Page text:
Health care reform and messaging

Richard Cohen writes a piece in today’s Washington Post that, intentionally or not, gets to the crux of the problem our side of the health care reform debate is having when it comes to ginning up public support for reform.

As far as I could figure out, the president turned over health-care reform to about 24 committees of the House and about eight committees of the Senate, and they have all come up with plans that simultaneously sell out to the private sector and yet somehow socialize medicine . . . as we know it. They are also partisan, nonpartisan, bipartisan (don’t ask, don’t tell) and in the out years — and at the end of the day — mind-numbingly boring. I am thinking outside the box here.

For me, health-care reform is Missiles Redux — specifically the Reagan-era disputes over SS-20s and such, not to mention throw-weight, which is measured in kilograms or metric tons, whatever they are. I was expected to know something about such matters, being a Washington columnist and all, but I could never keep the damn terms and numbers straight. I would bone up, talk to the experts, read the stupefying reports, write the requisite column — and promptly forget it all. The Soviet Union collapsed anyway.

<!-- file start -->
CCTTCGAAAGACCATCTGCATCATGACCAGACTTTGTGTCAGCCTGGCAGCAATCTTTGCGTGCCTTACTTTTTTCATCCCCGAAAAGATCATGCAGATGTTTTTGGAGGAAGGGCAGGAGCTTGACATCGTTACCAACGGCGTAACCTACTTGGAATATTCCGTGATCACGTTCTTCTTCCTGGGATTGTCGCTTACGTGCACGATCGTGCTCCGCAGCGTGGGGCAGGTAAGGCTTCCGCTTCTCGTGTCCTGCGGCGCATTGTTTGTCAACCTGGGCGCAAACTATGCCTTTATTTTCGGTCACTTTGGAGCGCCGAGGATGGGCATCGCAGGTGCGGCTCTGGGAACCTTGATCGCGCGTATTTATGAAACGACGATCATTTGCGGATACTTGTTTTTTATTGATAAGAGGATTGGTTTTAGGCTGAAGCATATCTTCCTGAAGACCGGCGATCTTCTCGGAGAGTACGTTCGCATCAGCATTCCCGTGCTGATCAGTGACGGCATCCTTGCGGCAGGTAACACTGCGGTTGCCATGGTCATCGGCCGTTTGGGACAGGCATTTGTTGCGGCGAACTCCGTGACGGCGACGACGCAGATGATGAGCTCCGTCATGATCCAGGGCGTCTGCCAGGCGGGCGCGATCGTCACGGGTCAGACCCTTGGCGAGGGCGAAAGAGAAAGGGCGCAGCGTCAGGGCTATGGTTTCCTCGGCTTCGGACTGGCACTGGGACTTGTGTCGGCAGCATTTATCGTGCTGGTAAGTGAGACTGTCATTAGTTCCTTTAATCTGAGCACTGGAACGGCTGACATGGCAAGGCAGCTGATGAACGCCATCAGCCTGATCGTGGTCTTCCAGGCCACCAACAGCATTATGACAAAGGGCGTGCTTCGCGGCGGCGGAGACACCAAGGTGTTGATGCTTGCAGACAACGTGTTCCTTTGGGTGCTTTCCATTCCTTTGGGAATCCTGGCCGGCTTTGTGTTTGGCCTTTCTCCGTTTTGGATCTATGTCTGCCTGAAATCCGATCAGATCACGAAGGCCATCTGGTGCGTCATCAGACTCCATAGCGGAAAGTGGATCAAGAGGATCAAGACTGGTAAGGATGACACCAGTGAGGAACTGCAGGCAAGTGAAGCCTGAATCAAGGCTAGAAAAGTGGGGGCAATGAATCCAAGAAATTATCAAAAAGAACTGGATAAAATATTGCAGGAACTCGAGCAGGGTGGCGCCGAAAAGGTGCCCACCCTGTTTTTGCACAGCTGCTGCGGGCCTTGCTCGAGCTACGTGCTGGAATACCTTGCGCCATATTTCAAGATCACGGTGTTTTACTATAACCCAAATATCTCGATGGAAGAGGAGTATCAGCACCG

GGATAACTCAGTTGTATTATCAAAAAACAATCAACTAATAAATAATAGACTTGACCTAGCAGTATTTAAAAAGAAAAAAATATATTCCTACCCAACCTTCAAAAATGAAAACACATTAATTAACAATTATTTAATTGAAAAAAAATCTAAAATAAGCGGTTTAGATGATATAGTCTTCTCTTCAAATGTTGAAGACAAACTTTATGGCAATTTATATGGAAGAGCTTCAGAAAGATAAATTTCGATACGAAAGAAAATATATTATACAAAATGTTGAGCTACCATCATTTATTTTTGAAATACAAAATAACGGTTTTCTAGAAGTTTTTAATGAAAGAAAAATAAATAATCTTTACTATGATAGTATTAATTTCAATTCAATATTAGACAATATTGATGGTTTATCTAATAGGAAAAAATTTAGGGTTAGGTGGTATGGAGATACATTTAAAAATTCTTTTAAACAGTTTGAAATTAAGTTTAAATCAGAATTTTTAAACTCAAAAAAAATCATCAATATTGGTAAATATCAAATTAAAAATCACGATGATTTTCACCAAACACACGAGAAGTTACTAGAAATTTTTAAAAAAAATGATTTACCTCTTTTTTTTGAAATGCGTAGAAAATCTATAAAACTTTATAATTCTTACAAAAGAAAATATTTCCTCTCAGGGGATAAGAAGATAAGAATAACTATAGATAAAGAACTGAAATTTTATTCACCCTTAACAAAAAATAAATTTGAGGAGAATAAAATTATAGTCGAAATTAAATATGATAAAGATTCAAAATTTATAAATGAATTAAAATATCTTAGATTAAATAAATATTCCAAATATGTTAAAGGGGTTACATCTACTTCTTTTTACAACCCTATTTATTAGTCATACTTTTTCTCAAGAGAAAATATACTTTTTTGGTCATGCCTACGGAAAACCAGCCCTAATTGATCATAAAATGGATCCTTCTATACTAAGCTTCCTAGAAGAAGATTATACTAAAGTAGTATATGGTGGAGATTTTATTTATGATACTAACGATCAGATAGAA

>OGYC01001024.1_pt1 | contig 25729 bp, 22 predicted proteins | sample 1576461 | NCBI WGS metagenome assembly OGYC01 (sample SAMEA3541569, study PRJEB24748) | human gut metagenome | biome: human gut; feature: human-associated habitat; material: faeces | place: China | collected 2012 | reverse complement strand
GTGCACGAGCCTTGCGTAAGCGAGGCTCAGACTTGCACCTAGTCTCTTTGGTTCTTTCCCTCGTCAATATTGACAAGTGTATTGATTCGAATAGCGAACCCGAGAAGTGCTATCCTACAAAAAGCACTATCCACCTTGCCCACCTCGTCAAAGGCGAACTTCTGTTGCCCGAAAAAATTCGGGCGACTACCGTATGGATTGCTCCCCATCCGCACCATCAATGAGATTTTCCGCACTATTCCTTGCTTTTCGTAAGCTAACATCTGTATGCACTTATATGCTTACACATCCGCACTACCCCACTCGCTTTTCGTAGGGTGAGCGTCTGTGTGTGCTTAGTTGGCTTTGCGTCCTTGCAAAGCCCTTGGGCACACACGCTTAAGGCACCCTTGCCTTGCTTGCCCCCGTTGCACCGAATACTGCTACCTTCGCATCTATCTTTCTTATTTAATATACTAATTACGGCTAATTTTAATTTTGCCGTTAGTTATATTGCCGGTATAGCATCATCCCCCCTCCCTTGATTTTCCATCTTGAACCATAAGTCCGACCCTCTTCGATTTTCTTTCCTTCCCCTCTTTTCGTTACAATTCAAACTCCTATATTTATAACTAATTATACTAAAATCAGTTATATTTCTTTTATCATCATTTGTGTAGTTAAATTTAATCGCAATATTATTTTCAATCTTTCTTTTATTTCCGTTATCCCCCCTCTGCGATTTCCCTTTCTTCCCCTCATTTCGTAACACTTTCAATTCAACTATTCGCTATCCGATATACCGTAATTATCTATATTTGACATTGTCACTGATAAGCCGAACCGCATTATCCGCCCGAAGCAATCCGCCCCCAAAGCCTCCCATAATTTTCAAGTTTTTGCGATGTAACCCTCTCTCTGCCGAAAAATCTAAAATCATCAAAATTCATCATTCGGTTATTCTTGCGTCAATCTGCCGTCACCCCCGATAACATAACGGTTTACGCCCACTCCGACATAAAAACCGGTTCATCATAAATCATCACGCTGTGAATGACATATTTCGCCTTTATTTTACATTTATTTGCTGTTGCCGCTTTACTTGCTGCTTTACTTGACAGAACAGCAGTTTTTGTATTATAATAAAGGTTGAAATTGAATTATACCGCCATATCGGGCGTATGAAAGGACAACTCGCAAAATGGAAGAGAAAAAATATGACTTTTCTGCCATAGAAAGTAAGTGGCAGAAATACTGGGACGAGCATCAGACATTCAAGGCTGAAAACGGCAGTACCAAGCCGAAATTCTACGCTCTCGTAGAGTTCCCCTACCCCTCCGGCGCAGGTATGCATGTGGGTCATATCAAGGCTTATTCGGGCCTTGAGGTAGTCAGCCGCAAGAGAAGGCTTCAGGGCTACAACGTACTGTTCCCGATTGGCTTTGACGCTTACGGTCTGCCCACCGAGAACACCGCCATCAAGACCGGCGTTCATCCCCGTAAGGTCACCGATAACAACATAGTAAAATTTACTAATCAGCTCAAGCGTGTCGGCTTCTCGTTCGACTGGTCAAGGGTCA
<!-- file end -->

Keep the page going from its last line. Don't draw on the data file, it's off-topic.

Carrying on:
Joe and I keep asking each other, what’s the message? What’s the talking point? What one thing is President Obama pushing for in this debate? What one thing about health care in America do Obama and the Democrats want to fix? It’s just not terribly clear. The White House abdicated its role in health care reform at the beginning (whether because, like with Don’t Ask Don’t Tell and DOMA, the president doesn’t believe he should get involved in legislative battles, or whether simply because it’s easier to claim victory when you’ve never fully picked one side or the other). That’s changed now, to a degree, but the messaging around this issue is still terrible, and terribly confusing (snails).

And I don’t buy for a minute the argument that health care reform IS confusing, that it’s such a big issue there’s no way to condense it into a talking point. That’s bs. Everything can be condensed, everything. When I was in grad school, we had to summarize in one page the cause, current status, and a proposed solution to the Middle East crisis and the Cold War, among other intractable problems at the time (each problem got one page). I remember fellow classmates from Europe complaining that the exercise was ridiculous, and minimized the complexity of each issue. Good luck, some of us told them, when you have to explain this issue to your boss or the voting public. We need more people working on these issues who can explain themselves in a talking point, rather than a thesis.

Follow me on Twitter: @aravosis | @americablog | @americabloggay | Facebook | Instagram | Google+ | LinkedIn. John Aravosis is the Executive Editor of AMERICAblog, which he founded in 2004. He has a joint law degree (JD) and masters in Foreign Service from Georgetown; and has worked in the US Senate, World Bank, Children's Defense Fund, the United Nations Development Programme, and as a stringer for the Economist. He is a frequent TV pundit, having appeared on the O'Reilly Factor, Hardball, World News Tonight, Nightline, AM Joy & Reliable Sources, among others. John lives in Washington, DC. .

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